It’s not as if anxiety is a new phenomenon in our environment. Well before the COVID crisis, rates of diagnosis for clinical anxiety were on the rise. But with the arrival of a life-threatening pandemic, we can all be forgiven for feeling emotions ranging from edgy to straight-up panic.
Unfortunately, managing anxiety has become an area of expertise of mine. This is not an area of focus anyone chooses. For me, it was a matter of self-preservation. It’s likely I was hard-wired from birth to have a “special relationship” with anxiety. But my career choice, working in broadcast news for nearly 20 years, sealed the deal. Anxiety has been my lifelong companion.
After decades of managing anxiety, I can say I have come to peace with it. Not that I am ‘cured’, but it no longer plays a leading role in my life. Now, as an executive coach, what I have learned about managing anxiety has become valuable as I work with leaders who, perhaps up till now, have enjoyed a more casual relationship with the emotion.
Getting Smart about the Brain
There are many reasons to be hopeful. First, learning the basics of brain function enables us to make conscious decisions about how we use our brain, and this in turn, allows us to actually change how we use our brains. (For a “handy” and simple explanation of how the brain works, see Dr. Dan Seigel of the University of California Medical Center in action here.)
Just as cardio exercises strengthen the heart, Siegel and his colleagues in the field of neurobiology have learned there are things we can do to strengthen and re-wire the neuro pathways of the brain. In his book, “Mindsight,” Siegel shares case studies and approaches he uses with his patients to help them better “manage” their brains.
These approaches rely on one of the most basic principles in neuroscience: neurons that fire together, wire together. In other words, it is possible to literally re-wire our brains – to create new circuitry by thinking new thoughts and practicing new habits. Overtime these circuits are reinforced, become stronger through frequent use, and eventually grow into neural superhighways.
So what are the practical steps you can take to begin to master anxiety?
1. Pay attention to what you are paying attention to. If your anxiety is high, the odds are good that you have a noisy roommate taking up space inside your head. These roommates chatter away with an incessant dialog reminding us of all the “reasons” we “should” be anxious. Take note of that voice. Recognize that it’s likely there, just trying to keep you safe and secure.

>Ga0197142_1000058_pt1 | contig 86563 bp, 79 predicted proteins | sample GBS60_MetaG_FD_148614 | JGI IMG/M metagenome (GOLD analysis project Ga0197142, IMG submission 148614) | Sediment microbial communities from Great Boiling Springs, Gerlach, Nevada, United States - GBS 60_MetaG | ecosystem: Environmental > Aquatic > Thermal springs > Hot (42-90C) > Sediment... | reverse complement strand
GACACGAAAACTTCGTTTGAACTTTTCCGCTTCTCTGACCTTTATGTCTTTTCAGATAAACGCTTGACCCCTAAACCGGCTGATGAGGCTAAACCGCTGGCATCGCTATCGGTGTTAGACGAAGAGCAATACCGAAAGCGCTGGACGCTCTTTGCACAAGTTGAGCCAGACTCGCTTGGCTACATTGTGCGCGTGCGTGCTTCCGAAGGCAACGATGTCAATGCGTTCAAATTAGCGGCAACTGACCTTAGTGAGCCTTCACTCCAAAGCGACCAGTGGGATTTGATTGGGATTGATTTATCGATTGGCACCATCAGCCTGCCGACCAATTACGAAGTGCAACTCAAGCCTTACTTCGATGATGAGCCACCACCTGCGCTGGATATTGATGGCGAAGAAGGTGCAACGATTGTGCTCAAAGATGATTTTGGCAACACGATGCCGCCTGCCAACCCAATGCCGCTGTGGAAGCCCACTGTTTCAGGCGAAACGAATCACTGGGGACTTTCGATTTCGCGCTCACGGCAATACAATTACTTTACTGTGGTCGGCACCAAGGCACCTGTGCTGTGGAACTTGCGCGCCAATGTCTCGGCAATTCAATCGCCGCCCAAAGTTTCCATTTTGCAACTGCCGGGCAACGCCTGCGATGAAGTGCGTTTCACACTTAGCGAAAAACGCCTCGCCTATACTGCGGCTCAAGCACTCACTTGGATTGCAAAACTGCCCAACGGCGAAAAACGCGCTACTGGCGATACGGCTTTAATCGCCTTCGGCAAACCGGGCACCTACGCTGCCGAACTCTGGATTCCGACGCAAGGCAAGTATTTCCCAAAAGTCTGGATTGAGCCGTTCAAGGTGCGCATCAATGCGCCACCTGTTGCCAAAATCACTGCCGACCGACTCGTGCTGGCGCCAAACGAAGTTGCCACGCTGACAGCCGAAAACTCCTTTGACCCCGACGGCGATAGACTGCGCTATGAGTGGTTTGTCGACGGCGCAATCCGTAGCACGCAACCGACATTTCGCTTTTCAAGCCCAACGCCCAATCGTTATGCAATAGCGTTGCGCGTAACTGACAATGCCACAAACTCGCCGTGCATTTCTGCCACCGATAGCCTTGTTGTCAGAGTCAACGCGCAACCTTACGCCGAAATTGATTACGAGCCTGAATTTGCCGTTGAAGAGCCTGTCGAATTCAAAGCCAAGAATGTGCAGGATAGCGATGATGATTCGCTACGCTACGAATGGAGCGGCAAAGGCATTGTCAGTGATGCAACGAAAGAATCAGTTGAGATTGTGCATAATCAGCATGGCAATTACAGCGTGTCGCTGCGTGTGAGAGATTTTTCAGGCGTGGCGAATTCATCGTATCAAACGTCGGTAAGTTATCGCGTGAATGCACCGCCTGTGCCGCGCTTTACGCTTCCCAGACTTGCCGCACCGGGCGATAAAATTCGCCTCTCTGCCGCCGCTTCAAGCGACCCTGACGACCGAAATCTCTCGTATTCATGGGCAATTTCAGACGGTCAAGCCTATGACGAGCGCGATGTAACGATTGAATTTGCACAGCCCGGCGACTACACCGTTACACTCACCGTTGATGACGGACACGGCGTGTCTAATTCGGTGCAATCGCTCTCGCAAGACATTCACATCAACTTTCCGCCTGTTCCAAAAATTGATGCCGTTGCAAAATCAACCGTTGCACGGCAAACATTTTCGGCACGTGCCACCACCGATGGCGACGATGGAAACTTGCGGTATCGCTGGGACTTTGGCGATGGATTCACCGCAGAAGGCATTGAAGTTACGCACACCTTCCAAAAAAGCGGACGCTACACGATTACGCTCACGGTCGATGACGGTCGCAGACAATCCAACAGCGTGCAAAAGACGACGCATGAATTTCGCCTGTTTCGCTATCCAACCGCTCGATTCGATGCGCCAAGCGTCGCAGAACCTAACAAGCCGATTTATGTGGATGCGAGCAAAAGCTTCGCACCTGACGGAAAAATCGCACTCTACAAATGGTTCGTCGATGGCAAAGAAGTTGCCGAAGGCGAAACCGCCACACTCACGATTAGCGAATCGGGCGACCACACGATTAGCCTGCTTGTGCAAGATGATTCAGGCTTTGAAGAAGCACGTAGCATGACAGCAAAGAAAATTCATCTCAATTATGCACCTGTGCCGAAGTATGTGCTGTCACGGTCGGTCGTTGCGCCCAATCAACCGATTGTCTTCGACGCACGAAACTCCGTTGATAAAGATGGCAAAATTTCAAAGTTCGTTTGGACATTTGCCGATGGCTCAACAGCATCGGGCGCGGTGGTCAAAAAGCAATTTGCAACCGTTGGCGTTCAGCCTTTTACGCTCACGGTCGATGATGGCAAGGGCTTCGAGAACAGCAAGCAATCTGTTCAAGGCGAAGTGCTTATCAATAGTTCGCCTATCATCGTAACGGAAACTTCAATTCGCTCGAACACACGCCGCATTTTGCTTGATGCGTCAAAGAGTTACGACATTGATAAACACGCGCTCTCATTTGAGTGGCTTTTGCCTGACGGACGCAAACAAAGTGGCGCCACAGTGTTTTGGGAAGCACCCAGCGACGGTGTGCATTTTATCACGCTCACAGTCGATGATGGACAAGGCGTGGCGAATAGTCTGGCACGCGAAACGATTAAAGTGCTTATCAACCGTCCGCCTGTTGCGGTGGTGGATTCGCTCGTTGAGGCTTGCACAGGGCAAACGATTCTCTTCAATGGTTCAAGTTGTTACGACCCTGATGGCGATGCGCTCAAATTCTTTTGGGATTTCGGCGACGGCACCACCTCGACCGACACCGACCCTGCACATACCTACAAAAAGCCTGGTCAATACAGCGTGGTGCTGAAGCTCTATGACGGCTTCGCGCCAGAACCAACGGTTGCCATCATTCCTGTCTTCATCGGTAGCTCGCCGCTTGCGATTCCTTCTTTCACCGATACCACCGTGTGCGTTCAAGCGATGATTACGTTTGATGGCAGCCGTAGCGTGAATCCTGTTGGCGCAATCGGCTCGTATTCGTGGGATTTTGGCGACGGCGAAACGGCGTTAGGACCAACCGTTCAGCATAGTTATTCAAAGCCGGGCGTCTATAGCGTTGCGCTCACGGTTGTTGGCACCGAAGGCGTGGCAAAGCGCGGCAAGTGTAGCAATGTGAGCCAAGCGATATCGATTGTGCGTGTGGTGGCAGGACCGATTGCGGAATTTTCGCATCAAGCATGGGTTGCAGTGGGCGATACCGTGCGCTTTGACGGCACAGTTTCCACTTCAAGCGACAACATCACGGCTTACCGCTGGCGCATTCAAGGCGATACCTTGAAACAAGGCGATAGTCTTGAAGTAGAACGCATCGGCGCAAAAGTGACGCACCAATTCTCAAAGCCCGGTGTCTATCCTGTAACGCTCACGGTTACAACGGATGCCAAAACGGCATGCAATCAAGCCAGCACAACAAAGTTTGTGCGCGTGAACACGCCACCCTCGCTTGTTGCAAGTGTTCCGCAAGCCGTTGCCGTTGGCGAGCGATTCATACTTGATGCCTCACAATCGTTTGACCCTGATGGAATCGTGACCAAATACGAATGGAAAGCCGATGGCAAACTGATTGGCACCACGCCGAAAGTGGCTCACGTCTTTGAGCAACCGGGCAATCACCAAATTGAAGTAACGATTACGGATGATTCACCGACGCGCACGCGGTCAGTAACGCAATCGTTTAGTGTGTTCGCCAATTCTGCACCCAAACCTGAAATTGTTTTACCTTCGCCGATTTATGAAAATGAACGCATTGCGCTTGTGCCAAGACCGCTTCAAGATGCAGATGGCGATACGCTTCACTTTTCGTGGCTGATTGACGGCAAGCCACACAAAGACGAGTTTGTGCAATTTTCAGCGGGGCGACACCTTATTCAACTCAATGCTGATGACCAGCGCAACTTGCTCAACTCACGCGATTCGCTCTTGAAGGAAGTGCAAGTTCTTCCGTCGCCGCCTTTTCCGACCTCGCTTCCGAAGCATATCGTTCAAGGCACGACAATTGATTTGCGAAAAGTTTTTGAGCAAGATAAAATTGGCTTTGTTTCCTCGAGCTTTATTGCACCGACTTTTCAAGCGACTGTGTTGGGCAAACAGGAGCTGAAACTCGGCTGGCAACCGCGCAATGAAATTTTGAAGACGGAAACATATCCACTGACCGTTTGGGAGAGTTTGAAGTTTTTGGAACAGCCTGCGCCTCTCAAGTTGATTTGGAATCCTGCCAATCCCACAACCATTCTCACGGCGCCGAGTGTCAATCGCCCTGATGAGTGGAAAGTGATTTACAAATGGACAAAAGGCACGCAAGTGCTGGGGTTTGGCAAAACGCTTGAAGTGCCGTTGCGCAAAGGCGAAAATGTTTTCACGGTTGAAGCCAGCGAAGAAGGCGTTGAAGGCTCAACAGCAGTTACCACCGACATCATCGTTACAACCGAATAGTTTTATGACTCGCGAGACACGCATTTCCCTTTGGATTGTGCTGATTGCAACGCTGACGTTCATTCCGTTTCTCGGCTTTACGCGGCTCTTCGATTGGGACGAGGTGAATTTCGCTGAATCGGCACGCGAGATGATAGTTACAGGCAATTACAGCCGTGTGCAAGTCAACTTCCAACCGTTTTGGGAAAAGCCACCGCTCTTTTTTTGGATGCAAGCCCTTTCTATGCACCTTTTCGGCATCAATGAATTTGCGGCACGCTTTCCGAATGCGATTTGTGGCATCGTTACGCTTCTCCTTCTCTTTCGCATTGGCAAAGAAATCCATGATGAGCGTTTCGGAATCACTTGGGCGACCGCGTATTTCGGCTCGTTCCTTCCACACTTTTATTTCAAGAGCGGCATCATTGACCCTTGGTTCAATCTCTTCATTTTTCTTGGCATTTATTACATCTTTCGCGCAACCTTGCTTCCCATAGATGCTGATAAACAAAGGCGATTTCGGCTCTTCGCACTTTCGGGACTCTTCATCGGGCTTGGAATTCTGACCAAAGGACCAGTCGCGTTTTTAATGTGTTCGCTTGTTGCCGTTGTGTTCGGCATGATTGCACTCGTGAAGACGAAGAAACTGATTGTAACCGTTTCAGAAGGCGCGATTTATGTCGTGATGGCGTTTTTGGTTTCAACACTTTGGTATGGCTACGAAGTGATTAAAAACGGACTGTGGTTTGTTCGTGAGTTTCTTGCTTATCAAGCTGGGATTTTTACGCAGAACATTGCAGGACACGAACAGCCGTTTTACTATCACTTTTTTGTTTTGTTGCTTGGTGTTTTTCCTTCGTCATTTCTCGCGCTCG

2. Notice that anxiety is almost always future focused. If you peel it all the way to the core, you’re likely to find your anxiety ruminating on how you will manage some challenge in the future.
3. Stay in the present. Here and now, chances are good that you’re safe and secure. In this present moment is where we can take action to build resilience and a sense of equanimity. In fact, now is the only time we can take action.
4. Exercise. It burns stress hormones and improves your mood.
5. Reach out to someone with whom you have an uncomplicated supportive relationship. Invest in that connection.
6. Pursue things that you enjoy for the novelty or simply because it’s beautiful. Enjoy nature, a stroll through an art gallery, a scented candle. I love to knit; I enjoy the feel of beautiful yarn in my hands and the joy of creating gifts for friends.
7. Perhaps most importantly, develop mindfulness practice. Research indicates that just a few minutes a day can make a difference in your ability to build resilience and neuroplasticity.
Ghandi certainly wasn’t a neuro-scientist – but he was on to something when he observed:
Your beliefs become your thoughts.
Your thoughts become your words.
Your words become your actions.
Your actions become your habits.
Your habits become your destiny.
Important: Anxiety and depression are tough customers. If you have been wrestling with these emotions unsuccessfully for any period of time, you should talk to your health care provider. There are plenty of root causes that yield to good treatment. If this has been a persistent issue for you, I urge you to see a professional. Therapy and medication play a central part in the journey for many of us with acute anxiety. I highly recommend the application of both, along with massive amounts of patience and determination. It takes time.
Loretta Cooper is a Senior Consultant at Wheelhouse Group. She is an ICF Certified Executive and Team Coach (PCC) and an accomplished consulting professional with more than 12 years of private and public sector experience. Loretta comes to consulting after nearly two decades in network broadcasting. As an award-winning, Washington-based, National Affairs Correspondent for ABC News, Loretta (aka Lauren Rogers) had the opportunity to observe leaders in every sphere of influence – political, government, corporate, activist – and learn from their strategy successes and failures. She is married, the mother to two fabulous young men (just ask!), and enjoys long walks, jet skis, good books, and knitting.